Thursday, January 20, 2022



Every Thursday morning the Columbia Flier appears in my inbox. I’m a digital subscriber. 

When I was working I accumulated quite a few subscriptions: New York Times, Washington Post, Maryland Daily Record, Baltimore Sun/HoCoTimes/Columbia Flier. Due to budgetary constraints, I’m down to just the last one. I want to support journalism, especially local journalism. My father was fascinated all his life by printing and publishing. He adored seeking out local newspapers whenever we traveled. 

I think I must have caught the bug.

If you read our local paper you probably have been noticing that the actual space allowed for local news is getting smaller and smaller, while content purchased from outside sources seems to grow weekly. Something else I’ve been noticing: where are the letters to the editor?

Almost every issue of the Flier used to contain an editorial piece from the paper, an actual political cartoon about local happenings, and letters to the editor sent by local residents. I can’t remember the last time that was happening regularly. Have people stopped writing in? I know they haven’t stopped having opinions. 

Has the advent of social media as a place where everyone can publicly display their opinions made editorial pages less viable? Or is the cost of vetting letters, researching and writing editorials (not to mention paying cartoonists) now considered to be too costly by the corporations far away that own local news organizations? As I recall, an editorial page can’t run advertisements. Is that part of the issue here?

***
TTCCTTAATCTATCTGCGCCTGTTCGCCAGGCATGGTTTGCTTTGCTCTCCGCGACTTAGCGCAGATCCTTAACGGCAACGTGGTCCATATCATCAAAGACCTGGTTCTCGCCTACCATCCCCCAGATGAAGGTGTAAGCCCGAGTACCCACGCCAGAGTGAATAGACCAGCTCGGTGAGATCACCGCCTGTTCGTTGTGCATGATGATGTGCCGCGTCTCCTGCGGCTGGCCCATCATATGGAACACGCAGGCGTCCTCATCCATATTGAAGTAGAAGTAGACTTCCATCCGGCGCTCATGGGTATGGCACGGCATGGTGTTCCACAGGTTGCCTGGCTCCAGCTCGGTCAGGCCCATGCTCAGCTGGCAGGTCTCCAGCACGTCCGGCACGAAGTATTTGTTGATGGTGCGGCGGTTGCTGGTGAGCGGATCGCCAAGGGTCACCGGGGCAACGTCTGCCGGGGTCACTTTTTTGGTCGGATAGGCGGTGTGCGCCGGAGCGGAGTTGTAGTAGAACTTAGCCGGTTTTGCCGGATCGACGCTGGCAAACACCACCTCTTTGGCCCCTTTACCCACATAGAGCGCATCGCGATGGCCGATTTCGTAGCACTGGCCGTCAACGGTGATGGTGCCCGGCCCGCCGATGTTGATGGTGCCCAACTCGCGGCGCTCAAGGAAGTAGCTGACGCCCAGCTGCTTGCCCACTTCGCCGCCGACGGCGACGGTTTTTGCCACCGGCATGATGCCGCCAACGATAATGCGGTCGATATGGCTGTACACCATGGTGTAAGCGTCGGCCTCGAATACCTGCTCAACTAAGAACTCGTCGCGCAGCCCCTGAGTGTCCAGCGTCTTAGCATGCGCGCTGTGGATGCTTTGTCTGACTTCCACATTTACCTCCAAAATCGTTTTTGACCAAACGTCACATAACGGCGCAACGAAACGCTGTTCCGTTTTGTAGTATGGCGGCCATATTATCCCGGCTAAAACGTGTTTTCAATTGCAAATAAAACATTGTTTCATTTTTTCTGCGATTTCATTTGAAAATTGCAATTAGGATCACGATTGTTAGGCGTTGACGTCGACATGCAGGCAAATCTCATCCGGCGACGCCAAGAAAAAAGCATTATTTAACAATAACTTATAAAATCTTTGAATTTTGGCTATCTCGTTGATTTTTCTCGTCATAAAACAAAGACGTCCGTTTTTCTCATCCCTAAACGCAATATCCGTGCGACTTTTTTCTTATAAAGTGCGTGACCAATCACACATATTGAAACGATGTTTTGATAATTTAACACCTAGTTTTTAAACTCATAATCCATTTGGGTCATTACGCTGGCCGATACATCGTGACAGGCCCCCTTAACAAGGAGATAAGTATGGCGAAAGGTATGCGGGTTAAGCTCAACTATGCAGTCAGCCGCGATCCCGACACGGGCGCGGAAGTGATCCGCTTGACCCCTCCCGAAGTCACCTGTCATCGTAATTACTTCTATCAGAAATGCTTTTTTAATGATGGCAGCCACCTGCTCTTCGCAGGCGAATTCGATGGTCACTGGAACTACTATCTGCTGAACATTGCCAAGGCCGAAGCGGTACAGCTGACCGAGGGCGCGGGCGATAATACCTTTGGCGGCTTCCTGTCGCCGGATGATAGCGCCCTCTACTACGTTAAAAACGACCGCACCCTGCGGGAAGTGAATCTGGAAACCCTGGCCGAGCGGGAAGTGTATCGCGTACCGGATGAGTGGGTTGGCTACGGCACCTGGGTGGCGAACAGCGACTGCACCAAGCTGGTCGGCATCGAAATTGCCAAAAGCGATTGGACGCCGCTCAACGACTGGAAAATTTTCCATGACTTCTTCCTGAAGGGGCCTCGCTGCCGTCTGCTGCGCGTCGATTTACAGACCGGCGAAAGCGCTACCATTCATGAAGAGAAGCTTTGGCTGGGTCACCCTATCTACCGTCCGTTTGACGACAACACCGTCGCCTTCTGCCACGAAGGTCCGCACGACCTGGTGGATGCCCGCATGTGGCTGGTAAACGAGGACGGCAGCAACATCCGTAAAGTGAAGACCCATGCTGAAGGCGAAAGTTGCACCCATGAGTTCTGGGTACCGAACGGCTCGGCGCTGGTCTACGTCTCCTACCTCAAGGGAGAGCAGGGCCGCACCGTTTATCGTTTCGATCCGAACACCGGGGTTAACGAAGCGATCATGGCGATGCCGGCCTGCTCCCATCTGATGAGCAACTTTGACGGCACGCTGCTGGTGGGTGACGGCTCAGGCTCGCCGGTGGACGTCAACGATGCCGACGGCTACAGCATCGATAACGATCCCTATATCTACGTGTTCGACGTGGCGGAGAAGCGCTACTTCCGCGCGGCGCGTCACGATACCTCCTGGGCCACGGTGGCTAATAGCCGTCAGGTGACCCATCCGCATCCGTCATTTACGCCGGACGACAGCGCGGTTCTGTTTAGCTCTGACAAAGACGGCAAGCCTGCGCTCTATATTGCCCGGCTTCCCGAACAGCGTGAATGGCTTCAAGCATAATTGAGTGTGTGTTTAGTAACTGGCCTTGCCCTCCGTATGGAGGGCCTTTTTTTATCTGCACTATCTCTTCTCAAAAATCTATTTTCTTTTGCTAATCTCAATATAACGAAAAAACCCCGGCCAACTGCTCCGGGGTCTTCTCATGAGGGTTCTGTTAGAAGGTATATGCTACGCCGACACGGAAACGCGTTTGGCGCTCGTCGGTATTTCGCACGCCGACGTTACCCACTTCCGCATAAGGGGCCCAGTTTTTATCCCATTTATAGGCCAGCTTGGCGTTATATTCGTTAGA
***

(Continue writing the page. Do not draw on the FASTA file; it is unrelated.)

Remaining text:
The last time I submitted a letter to the editor someone reached out to me to let me know that they printed them in the order they received them, “as space permitted”. 

It looks like space is no longer…permitting?

Not everything that goes away deserves to be saved, necessarily. But this one concerns me. It is isn’t merely that I enjoy reading what people are riled up about, and who is riled up, for that matter. It’s also the time and attention that the paper used to invest in learning and thinking about local issues well enough to write about them. 

When that goes, part of the soul of a local newspaper goes. It’s not that the journalists and their editors who cover Columbia/HoCo news don’t care. It’s that financial decisions far above them cut and cut away at what they are able to do. So they do what they can, within the limitations that are given them.

What do you think? Do we lose something if we lose a local editorial page? Or has the internet and modern life rendered it obsolete? Do younger residents see any relevance in reading the letters to the editor anymore?

When does a local newspaper stop being a local newspaper? 

No comments:

Post a Comment

Note: Only a member of this blog may post a comment.